Looking to get ahead of the flock this waterfowl season? Or maybe it’s your first time going on a goose hunt. Whether you’re new to goose hunting, or are looking to up-your-game in the field this fall, here are some tips to help you reach your harvest limit (and get invited back next time).
1. Rise & Shine
When hunting geese, be ready to get started bright and early. If you want to make a good impression on your host or guide, be ready and eager to help with the set up. This is a valuable opportunity to learn tips and tricks and ask any questions you might have before the shooting starts. Make sure to bring a headlamp, as this is an excellent tool for setting up in the dark.
2. Dress for Success
Autumn in Manitoba can bring a wide-range of weather conditions. It could be snowing, raining, or 20° C and sunny. A base layer, like this midweight crew shirt and midweight pants will help you keep warm in typical fall conditions. Wear these beneath pants and a hoodie, and add additional layers or waterproof gear as the weather requires.
Tip: Concealment is the key! Be sure to match your camo clothing to the fields or cover you will be hunting in.
3. Ditch the Pooch
Your dog might be your best friend and loyal companion, but unless he’s received the proper hunting training you probably shouldn’t bring him on a goose hunt. You’ve seen what Sparky does when the mailman comes to the door, or when there’s a squirrel to chase; now imagine him out in the field with a flock of birds. If the barking doesn’t scare the birds off, you might end up on a wild goose chase when the lovable goof breaks early to pick a fight with a bird.
4. Practice Makes Perfect
How do you get good at anything? Practice. That’s not to say you should take your shotgun to the local duck pond and see if you can pot a few mallards. Shooting anywhere other than a licenced range or an authorized hunting area can result in fines, or worse. Visit your local range and practice shooting clays so that when the flock appears you are cool, calm and ready to make your shot.
Tip: Practice your goose calls as well. Be sure to do this in a remote spot, to avoid driving your family or the whole neighborhood nuts.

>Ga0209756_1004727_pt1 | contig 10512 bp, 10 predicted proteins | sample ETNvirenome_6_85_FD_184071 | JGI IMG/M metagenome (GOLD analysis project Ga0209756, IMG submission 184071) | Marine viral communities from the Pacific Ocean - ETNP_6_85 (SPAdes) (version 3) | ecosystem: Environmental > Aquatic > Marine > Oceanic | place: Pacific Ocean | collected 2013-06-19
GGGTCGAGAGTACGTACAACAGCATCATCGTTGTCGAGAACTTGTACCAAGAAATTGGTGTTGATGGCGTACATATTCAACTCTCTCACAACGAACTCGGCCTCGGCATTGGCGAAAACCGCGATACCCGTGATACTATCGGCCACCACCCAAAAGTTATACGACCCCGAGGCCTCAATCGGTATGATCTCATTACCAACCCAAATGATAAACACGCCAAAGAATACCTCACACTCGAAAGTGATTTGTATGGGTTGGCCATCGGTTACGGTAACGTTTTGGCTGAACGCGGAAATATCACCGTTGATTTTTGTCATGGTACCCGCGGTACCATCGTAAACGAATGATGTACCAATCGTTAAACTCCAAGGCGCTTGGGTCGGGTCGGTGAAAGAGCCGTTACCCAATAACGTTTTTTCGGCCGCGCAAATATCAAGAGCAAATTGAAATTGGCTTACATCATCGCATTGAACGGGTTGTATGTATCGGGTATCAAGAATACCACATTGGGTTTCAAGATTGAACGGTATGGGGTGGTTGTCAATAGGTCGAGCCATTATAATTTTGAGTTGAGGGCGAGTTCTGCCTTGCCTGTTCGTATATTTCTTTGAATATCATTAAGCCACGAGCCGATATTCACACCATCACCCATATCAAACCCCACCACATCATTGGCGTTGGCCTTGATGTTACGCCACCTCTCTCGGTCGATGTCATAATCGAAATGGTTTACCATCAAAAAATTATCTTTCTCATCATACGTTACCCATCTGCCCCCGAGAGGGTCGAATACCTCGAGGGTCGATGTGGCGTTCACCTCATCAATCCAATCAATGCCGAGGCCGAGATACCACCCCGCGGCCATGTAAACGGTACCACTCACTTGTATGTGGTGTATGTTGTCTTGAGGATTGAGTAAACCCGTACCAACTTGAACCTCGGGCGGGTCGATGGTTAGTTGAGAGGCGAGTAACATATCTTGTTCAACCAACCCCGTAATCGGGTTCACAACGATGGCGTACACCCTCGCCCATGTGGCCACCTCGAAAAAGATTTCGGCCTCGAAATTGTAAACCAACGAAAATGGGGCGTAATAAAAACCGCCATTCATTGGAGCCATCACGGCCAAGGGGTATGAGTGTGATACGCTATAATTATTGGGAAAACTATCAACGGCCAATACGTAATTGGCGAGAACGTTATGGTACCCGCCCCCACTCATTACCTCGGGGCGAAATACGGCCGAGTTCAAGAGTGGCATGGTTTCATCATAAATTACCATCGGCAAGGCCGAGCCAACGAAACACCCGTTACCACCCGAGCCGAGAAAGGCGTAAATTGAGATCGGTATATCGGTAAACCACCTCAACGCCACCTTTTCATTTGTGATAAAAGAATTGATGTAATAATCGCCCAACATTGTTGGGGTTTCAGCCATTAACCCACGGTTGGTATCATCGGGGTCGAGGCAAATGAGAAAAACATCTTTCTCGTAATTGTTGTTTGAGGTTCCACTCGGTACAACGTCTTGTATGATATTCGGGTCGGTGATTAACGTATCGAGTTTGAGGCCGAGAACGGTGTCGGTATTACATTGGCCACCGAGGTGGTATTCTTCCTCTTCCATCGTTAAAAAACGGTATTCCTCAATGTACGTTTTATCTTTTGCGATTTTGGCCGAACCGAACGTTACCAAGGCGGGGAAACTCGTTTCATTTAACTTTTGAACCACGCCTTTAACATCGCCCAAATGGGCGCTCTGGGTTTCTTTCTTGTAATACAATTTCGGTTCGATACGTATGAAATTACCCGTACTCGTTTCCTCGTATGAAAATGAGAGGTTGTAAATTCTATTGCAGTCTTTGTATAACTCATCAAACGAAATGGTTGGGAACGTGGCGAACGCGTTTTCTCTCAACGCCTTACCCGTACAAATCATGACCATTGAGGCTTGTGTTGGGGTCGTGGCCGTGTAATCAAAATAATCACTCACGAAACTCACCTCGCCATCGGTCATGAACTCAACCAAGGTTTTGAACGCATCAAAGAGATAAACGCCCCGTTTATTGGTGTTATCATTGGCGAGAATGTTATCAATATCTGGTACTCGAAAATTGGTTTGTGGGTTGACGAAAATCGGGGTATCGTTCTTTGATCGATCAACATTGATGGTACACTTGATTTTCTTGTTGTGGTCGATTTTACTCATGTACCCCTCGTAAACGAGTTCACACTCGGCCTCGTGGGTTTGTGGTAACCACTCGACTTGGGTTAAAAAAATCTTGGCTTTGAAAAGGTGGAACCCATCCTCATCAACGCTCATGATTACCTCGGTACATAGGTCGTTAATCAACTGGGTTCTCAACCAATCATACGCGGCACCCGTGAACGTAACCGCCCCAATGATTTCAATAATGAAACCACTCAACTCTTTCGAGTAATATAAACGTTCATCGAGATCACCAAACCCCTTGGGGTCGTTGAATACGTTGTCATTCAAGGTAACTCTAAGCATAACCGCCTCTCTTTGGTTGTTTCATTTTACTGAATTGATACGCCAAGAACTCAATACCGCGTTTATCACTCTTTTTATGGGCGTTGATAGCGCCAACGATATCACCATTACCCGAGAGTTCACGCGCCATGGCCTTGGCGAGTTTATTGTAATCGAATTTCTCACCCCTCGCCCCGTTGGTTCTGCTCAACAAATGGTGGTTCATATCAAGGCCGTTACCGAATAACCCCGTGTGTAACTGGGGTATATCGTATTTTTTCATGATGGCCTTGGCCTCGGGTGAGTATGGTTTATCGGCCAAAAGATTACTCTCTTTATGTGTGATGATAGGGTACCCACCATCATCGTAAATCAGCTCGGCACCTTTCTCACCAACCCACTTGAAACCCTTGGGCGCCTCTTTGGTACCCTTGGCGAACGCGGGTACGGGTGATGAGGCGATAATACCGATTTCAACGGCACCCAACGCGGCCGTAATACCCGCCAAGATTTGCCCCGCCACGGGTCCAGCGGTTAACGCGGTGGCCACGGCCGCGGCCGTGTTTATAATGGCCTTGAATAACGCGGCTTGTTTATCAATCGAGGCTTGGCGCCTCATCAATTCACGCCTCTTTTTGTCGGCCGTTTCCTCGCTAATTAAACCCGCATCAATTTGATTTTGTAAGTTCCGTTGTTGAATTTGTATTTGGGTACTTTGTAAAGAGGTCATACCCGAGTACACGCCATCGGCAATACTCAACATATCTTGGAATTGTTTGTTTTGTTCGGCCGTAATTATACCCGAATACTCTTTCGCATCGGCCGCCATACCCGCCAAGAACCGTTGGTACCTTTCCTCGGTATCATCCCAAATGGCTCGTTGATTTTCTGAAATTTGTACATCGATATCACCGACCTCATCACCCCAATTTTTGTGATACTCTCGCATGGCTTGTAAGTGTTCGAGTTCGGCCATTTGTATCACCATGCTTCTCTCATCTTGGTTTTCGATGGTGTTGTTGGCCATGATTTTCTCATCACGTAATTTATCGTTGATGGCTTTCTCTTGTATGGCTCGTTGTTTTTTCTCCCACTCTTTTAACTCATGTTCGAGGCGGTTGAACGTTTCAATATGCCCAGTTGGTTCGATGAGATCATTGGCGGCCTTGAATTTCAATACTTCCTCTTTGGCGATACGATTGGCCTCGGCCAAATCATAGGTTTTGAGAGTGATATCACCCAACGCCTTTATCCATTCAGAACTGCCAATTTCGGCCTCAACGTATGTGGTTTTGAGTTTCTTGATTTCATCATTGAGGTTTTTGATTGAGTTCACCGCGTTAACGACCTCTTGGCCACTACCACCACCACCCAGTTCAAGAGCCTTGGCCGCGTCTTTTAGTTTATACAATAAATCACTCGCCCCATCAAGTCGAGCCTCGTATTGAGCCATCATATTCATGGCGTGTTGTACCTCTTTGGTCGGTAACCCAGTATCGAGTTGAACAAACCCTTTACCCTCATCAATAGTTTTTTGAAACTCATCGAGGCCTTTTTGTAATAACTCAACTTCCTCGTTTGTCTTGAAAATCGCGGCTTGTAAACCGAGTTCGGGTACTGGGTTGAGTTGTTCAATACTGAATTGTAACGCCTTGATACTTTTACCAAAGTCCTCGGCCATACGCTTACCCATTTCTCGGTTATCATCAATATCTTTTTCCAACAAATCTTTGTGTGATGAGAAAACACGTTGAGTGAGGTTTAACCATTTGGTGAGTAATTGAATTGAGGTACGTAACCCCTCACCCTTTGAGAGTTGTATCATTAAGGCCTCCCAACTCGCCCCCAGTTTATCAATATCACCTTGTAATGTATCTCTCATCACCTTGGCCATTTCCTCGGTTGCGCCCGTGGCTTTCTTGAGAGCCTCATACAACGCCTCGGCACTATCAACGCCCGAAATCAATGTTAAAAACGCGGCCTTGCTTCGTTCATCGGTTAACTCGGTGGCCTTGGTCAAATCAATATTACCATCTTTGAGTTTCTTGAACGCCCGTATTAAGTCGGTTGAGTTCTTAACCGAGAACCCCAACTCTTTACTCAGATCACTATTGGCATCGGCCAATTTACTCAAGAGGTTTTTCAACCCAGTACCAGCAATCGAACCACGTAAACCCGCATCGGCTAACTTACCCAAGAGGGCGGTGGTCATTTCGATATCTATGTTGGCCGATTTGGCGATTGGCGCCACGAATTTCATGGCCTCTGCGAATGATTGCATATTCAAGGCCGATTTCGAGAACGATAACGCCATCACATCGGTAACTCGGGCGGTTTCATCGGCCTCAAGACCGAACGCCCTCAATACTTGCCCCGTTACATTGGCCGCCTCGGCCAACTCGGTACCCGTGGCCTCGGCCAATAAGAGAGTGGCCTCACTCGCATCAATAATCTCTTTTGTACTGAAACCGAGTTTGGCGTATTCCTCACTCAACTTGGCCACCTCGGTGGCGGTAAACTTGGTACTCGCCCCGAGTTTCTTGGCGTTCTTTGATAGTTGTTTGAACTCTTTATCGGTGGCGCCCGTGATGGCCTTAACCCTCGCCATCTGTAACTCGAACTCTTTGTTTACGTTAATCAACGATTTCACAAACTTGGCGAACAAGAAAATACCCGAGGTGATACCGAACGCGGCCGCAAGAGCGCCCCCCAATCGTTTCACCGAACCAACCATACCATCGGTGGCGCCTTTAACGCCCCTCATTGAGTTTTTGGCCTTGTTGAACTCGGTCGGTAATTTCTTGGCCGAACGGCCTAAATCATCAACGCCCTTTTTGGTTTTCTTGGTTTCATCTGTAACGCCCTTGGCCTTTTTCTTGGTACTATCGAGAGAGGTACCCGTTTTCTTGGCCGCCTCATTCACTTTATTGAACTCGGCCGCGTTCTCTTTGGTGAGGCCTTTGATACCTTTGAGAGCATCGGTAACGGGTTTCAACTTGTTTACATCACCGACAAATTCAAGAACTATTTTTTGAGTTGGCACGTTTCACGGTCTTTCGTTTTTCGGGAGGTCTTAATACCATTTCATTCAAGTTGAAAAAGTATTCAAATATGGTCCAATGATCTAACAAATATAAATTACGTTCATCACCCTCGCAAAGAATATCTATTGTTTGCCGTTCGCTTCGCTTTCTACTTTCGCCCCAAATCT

5. Get Pumped
You’re going to need a reliable shotgun and the right kind of ammo. If you’re a beginner, start with a standard pump-action shotgun and 2 ¾” or 3” shells. Don’t worry about springing for a more costly semi-automatic shotgun until you’ve gone on a few hunts and are sure waterfowl is for you. Also, don’t be tempted by larger 3 ½” shells. Unless you are experienced with a shotgun, the recoil will kick the tar out of you. A sore shoulder is no price to pay for slightly increased range, especially at the cost of accuracy.
6. Decoys, Blinds & Flags
If you’re joining friends or a host for your goose hunt, it’s doubtful that you will be expected to provide blinds and decoys. However, it never hurts to be prepared. Choose a blind that is spacious enough for you and your equipment. You’re going to be sitting in it all morning, so you want to make sure it’s nice and comfortable. If you need decoys, a basic 12-pack of Canada Goose Shells should do the trick. You’ll want to pick up a goose flag to help get the attention of distant birds. These are easy to use, affordable, and will increase your chances of luring birds towards your decoys.
7. Have a Blast
Waterfowl hunting can be a super fun and social activity. Bring some travel mugs to sip on a refreshing beverage or hot drink, and enjoy sitting around with your friends, telling stories and breathing the fresh autumn air. With any luck, you’ll end up filling the freezer with some excellent table fare.
Cabela’s is your source for waterfowl gear and apparel. Our seasoned outfitters bring real-world experience to the job and will be happy to help you put together a starter waterfowl kit that suits your budget. Either drop by one of our stores, or visit us online at cabelas.ca